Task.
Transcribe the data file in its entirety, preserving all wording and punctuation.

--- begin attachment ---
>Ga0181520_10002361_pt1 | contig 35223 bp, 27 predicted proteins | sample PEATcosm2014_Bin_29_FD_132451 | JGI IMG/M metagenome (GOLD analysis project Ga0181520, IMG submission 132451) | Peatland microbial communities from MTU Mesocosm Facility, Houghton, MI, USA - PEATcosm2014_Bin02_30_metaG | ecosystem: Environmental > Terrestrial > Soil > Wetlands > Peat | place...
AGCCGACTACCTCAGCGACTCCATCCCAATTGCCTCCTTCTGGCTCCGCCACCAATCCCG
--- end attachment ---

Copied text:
>Ga0181520_10002361_pt1 | contig 35223 bp, 27 predicted proteins | sample PEATcosm2014_Bin_29_FD_132451 | JGI IMG/M metagenome (GOLD analysis project Ga0181520, IMG submission 132451) | Peatland microbial communities from MTU Mesocosm Facility, Houghton, MI, USA - PEATcosm2014_Bin02_30_metaG | ecosystem: Environmental > Terrestrial > Soil > Wetlands > Peat | place...
AGCCGACTACCTCAGCGACTCCATCCCAATTGCCTCCTTCTGGCTCCGCCACCAATCCCG